London Marathon fundraising will ‘turbo charge’ heart research, charity says

London Marathon runners will “turbo charge pioneering research into regenerative medicine” with their fundraising, the British Heart Foundation (BHF) has said.

The BHF is the charity of the year for the October 2 event and hopes its team of runners will raise more than £3 million for the cutting-edge field of research which could unlock a cure for heart failure.

Nine regenerative medicine research projects have been earmarked for a share of the money raised.

They aim to find ways to regrow, repair and replace damaged heart muscle and blood vessels – and could one day find a cure for heart failure.

Among the BHF runners is Professor Sanjay Sinha from the University of Cambridge, who is leading ground-breaking research behind the Heart Healing Patch.

Heart failure research
The funds raised by Prof Sinha and other BHF runners will go towards cutting-edge research projects into regenerative medicine (Saatchi & Saatchi London /Alan Clarke/PA)

Made of stem cells, the patch could be applied to the heart to help repair damage caused by a heart attack and could help save and improve the lives of millions worldwide living with heart failure.

Marathon fundraising could help to make the Heart Healing Patch a real treatment option for some patients.

BHF chief executive Dr Charmaine Griffiths said: “We never fail to be inspired by the incredible stories of our supporters.

“By taking part in the iconic TCS London Marathon 2022, our runners will help turbo charge pioneering research into regenerative medicine – including the development of a Heart Healing Patch, which could save and improve the lives of millions of people worldwide affected by heart failure.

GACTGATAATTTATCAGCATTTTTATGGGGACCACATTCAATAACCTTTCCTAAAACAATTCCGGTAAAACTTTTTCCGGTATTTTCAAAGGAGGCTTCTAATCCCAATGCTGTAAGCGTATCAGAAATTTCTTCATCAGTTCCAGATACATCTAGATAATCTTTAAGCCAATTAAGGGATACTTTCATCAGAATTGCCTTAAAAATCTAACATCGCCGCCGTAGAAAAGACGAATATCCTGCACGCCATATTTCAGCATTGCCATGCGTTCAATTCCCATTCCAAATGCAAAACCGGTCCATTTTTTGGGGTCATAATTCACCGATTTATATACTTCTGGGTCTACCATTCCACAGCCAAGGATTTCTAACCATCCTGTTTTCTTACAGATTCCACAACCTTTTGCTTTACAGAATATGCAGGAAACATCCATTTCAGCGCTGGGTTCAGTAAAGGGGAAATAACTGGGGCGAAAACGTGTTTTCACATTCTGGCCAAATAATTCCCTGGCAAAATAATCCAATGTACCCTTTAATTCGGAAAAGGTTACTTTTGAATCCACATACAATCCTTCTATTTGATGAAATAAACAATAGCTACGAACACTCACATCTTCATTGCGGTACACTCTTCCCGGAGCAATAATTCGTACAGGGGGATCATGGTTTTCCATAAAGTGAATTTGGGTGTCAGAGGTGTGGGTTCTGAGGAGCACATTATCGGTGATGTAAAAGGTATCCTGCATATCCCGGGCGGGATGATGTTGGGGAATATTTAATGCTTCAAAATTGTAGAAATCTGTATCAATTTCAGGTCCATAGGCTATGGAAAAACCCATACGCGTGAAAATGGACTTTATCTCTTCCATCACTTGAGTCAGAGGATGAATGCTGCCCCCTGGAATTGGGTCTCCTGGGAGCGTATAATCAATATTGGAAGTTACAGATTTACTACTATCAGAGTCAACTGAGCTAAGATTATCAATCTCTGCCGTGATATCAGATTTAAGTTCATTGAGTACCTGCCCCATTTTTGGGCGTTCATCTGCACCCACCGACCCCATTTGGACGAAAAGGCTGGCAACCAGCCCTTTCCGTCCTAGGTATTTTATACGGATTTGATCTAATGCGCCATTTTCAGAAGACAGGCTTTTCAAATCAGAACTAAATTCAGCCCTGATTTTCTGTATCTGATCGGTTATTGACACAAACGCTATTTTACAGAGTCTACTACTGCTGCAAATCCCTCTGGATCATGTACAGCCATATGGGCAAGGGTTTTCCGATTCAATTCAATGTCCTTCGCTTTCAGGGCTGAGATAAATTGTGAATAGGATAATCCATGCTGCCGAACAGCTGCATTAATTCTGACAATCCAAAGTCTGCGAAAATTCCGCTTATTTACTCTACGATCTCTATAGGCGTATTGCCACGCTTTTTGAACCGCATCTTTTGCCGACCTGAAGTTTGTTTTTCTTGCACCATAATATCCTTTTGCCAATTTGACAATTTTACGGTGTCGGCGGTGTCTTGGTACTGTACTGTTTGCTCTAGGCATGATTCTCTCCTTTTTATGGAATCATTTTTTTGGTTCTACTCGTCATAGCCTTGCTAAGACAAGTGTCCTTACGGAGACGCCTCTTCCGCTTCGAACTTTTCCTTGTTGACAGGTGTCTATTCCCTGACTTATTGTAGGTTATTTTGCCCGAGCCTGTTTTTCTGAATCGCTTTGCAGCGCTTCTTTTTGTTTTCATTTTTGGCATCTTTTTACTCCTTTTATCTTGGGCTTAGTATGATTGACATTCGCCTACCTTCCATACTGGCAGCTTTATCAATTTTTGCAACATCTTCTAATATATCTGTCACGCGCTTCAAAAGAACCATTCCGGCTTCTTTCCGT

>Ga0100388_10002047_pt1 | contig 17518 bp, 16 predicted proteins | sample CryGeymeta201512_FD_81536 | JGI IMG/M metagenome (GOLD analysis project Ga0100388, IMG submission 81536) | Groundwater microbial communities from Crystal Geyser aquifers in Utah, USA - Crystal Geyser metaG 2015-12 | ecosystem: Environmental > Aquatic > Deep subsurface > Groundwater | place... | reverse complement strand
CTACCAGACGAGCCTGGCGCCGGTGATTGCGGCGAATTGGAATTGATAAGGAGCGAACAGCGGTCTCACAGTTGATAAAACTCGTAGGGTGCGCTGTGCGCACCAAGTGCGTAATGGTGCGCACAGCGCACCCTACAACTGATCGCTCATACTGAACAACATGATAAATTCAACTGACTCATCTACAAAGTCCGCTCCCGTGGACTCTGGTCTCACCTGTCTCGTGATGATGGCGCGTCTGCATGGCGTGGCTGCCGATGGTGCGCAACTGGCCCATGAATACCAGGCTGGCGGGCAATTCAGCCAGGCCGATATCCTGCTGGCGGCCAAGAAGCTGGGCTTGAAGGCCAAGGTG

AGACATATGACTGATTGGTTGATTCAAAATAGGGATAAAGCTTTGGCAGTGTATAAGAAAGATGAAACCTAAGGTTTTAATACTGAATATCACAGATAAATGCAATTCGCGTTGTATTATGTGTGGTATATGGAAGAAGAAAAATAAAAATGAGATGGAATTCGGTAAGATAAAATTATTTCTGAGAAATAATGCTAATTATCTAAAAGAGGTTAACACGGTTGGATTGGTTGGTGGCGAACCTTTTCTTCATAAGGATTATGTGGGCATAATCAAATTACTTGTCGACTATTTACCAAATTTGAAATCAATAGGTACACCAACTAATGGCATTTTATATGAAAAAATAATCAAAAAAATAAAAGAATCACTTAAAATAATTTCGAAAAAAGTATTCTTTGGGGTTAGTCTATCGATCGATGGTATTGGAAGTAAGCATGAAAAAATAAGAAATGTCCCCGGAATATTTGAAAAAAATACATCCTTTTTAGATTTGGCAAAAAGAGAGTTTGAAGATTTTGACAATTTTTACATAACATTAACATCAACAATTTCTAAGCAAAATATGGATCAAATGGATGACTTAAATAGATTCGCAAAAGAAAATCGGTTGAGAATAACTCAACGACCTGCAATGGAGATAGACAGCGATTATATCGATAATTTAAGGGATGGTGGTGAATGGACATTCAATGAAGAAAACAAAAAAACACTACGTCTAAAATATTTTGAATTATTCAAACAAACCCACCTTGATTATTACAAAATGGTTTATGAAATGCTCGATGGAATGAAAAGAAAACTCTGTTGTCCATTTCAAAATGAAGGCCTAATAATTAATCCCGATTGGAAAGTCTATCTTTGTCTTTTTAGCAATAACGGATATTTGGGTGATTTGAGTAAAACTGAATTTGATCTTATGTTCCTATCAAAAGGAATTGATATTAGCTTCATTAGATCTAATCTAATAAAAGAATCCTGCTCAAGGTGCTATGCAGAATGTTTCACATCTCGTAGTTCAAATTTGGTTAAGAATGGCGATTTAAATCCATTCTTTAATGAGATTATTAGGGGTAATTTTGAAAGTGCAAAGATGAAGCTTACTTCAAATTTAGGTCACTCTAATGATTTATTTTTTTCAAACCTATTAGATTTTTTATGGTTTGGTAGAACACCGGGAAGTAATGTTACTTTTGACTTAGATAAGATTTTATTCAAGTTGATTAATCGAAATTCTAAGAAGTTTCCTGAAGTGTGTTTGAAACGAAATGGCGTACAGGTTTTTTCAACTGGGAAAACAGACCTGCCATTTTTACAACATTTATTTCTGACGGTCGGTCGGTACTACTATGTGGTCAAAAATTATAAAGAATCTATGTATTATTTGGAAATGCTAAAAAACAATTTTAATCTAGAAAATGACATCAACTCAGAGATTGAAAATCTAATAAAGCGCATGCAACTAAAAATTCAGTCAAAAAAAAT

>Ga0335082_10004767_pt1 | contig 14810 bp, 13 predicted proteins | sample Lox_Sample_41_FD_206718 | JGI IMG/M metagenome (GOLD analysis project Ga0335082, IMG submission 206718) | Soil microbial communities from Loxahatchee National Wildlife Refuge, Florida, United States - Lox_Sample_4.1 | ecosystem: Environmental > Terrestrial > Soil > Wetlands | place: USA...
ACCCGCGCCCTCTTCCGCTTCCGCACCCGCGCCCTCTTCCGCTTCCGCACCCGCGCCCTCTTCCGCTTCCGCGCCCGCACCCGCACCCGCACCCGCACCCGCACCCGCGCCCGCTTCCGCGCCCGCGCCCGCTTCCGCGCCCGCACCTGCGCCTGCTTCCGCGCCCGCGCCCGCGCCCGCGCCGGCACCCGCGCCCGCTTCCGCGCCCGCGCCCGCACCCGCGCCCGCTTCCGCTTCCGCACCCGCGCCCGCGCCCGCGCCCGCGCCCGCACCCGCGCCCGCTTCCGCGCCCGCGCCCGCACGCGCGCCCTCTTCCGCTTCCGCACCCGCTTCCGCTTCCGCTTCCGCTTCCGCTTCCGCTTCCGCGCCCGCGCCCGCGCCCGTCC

“Every single step our runners take will power science with the potential to heal damaged hearts. We’re extremely grateful for their support, and can’t wait to cheer them over the finish line.”

Many of the fundraising runners have chosen to support BHF because of their own personal experience.

Hannah Halden is running in memory of her sister Lona, who died at the age of 16 following a cardiac arrest, six months after being diagnosed with hypertrophic cardiomyopathy (HCM).

HCM is a disease where the muscle wall of the heart becomes thickened which can affect its ability to pump blood effectively.

“It will feel so meaningful to know that I’m helping to fund research that could save the lives of people like Lona,” said the 33-year-old solicitor who lives in Birmingham.

Nursery nurse Hannah Evans, 24, from Carmarthen, Wales, lost her father Stephen Evans, 59, following a heart attack in 2010.

Her mother Gwyneth, who was later diagnosed with dilated cardiomyopathy, died earlier this year, aged 53, from lung cancer.

“By running the TCS London Marathon for the BHF, I’m honouring my dad and my mum while helping to fund the BHF’s life-saving science into heart and circulatory disease and keep more families together for longer,” she said.

To support the BHF fundraising, visit: